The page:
topic = "devices/readings/mydevice"
        payload = "Device - " + str(self.client._client_id)
        MQTTMessageInfo = self.client.publish(topic,payload,qos=0, retain=False)
        pub_mid = MQTTMessageInfo.mid
        print("Mid = " + str(pub_mid))
        self.client.pubmessage[pub_mid] = Message(
                    REQUEST_TYPE, 0, topic, payload, self.start_time, PUBLISH_TIMEOUT, str(self.client._client_id)

    wait_time = between(0.5, 10)

class MQTTLocust(User):
    tasks = {PublishTask}

    def __init__(self, *args, **kwargs):
        super().__init__(*args, **kwargs)

        client_name = "Device - " + str(COUNTClient)
        self.client = mqtt.Client(client_name)
        self.client.on_connect = self.on_connect
        self.client.on_disconnect = self.on_disconnect
        self.client.on_publish = self.on_publish
        self.client.pubmessage  = {}

    def on_connect(client, userdata, flags, rc, props=None):

    def on_disconnect(client, userdata,rc,props=None):
        print("Disconnected result code "+str(rc))

    def on_publish(self, client, userdata, mid):
        end_time = time.time()
        message = client.pubmessage.pop(mid, None)
        total_time =  time_delta(message.start_time, end_time)



You’ll notice that the program defines three classes: Message, PublishTask, and MQTTLocust.

  1. The message is used for temporarily holding information from the Publish call.
  2. PublishTask is used to define the test set.
  3. MQTTLocust is used to define client behavior.

Let’s start by taking a look at the MQTTLocust class. This class is set with an instance of the task set, which is defined in PublishTask. In this class, we also give the client (thread) a unique name. Finally, we define the callback methods for connect, disconnect, and publish.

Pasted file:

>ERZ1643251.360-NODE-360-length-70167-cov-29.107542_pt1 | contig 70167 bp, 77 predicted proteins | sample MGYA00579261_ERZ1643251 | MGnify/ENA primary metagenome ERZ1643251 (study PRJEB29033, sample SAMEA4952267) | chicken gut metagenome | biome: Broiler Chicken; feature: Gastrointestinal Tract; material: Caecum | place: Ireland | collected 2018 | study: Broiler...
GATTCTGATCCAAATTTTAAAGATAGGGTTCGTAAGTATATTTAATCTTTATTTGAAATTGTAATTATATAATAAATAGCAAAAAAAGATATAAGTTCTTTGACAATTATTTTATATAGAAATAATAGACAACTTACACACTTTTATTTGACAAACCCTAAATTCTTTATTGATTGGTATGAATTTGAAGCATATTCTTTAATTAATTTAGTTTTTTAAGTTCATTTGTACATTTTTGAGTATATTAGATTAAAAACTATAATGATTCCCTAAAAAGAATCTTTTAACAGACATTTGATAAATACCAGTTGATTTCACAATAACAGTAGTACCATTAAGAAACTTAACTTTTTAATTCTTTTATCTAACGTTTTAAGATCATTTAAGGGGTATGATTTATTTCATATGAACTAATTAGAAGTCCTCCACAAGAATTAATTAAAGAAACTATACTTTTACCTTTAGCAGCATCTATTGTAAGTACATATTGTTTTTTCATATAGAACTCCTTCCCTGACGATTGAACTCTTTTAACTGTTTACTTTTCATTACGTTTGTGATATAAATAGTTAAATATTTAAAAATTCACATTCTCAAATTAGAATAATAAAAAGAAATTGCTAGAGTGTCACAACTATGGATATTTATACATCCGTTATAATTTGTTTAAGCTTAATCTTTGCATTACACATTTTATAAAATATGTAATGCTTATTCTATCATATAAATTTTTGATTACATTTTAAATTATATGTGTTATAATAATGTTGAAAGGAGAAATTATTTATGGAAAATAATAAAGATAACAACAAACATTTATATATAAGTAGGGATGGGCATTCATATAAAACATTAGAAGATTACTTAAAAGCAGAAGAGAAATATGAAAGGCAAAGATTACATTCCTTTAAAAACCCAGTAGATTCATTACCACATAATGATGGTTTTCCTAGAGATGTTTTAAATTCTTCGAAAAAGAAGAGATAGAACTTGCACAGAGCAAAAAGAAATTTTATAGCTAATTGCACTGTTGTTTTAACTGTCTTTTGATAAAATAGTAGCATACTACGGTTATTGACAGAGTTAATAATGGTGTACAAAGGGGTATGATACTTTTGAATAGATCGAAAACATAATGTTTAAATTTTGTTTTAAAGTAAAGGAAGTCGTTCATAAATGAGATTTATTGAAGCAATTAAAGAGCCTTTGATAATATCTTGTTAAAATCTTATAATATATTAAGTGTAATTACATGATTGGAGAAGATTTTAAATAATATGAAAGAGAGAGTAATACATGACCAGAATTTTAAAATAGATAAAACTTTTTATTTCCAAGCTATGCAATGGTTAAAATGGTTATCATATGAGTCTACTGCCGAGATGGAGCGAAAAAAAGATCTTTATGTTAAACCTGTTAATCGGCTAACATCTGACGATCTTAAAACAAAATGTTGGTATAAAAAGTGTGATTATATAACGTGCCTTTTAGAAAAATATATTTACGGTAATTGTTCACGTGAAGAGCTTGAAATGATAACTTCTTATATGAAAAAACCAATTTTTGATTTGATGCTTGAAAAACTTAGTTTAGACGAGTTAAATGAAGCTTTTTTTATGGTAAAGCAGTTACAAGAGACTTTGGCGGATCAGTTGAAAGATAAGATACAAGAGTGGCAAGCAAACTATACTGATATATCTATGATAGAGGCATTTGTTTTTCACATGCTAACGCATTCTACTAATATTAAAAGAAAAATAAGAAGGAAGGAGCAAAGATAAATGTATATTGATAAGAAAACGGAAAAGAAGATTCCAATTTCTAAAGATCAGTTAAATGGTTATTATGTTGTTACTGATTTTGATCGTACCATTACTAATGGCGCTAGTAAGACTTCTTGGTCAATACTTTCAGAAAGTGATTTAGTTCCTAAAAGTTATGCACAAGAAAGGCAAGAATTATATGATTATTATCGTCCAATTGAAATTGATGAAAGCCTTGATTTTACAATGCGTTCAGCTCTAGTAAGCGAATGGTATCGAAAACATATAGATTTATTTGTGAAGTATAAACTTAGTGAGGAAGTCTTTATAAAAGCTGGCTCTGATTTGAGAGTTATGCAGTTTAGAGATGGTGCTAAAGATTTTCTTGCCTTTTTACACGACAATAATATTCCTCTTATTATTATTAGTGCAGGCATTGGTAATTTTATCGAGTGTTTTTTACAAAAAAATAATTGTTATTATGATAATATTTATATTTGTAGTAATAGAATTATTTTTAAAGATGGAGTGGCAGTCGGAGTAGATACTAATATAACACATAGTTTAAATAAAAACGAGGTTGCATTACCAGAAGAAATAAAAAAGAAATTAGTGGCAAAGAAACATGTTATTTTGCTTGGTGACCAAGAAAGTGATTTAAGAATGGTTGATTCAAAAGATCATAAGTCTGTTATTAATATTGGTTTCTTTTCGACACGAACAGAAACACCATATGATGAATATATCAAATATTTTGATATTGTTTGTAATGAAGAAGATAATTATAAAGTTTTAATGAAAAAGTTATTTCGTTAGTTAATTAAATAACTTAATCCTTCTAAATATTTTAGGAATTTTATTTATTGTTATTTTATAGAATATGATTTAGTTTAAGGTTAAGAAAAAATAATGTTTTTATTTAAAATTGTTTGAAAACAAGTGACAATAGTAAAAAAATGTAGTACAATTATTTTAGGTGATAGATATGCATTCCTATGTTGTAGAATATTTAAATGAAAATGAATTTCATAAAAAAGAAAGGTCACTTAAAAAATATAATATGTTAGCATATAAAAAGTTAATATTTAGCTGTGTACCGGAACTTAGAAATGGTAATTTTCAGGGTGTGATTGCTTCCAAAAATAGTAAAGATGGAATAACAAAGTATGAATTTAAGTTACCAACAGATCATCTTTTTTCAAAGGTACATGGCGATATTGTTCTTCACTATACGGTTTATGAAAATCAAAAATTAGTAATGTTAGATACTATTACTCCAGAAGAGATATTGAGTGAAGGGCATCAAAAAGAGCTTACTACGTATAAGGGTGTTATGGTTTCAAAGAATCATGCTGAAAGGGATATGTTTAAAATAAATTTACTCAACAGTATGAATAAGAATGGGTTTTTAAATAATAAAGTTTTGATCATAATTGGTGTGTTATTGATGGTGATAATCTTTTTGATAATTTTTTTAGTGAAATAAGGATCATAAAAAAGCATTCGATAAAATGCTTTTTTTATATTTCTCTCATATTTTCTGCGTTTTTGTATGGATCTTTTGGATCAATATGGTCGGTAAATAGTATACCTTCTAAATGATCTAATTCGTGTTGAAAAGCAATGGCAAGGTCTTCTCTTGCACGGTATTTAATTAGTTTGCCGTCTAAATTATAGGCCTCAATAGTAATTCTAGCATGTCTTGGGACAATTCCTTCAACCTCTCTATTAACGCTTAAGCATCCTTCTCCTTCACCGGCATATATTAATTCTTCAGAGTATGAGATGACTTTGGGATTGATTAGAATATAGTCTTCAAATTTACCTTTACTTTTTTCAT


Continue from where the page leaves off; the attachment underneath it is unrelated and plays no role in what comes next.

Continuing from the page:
In PublishTask, the publish method returns an object that contains a place-holder (mid), and the content of the payload. We save this information, the start time, and some other settings to Message. On the on_publish callback method, this information is then used to call the fire_locust_success event, which posts the data to Locust. Without this, you wouldn’t see the results in Locust. Look at the Locust UI (see below) in the columns for Type, Name, and different response times that came from this event.

Run IoT Test

To run this script you will need to go to the command prompt and type:

locust -f



After starting the program, go to the browser and enter the address: http://localhost:8089/. Then enter the number of users and swarm rate as described above.

When the tasks run, you can track the progress in the Locust User Interface:

Locust web UI

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Testing IoT Devices on BlazeMeter

You can leverage the BlazeMeter platform for testing IoT devices because the resources of a regular computer or even a server will find it challenging to run a "swarm" of thousands of threads (tasks). Running the Locust/Paho performance test in BlazeMeter requires a Taurus configuration file. The Taurus file is written in YAML format and contains directives on how to set up the test. Following is an excerpt from the config file used to run the above Locust test.

Keep in mind that in order to run Locust and Paho on the cloud, these libraries need to be installed in the BlazeMeter environment. To accomplish that, add the 'services' section at the beginning of the configuration and specify a pip-install on these packages.

- module: pip-install
    - paho-mqtt==1.5.1
    - locust==1.5.3

    temp: false

- executor: locust
  concurrency: 20
  ramp-up: 1m
  iterations: 1
  scenario: stg


Below you can see how the performance test would be set up in BlazeMeter. The Scenario Definition contains the Locust file called (the default file name) and config.yml which is the Taurus test definition. Notice that config.yml is marked as the Start test file.

Blazemeter performance test settings

When you click "Run Test", the test will commence and when done the Summary Report will show a graph of the test data.

Locust Paho test summary

Additionally, in the Request Statistics, you will also see data such as was displayed in the Locust UI. In this example, a very small amount of VUs was generated, so the latency was very low.

Locust paho test requests

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Bottom Line

In this IoT testing tutorial, I gave an example of another way performance testing of IoT devices could be performed. Locust is a flexible tool that gives you control over the test scenarios. Together with Paho, which implements the MQTT protocol, you can create a testing environment on the BlazeMeter platform.



Related Resources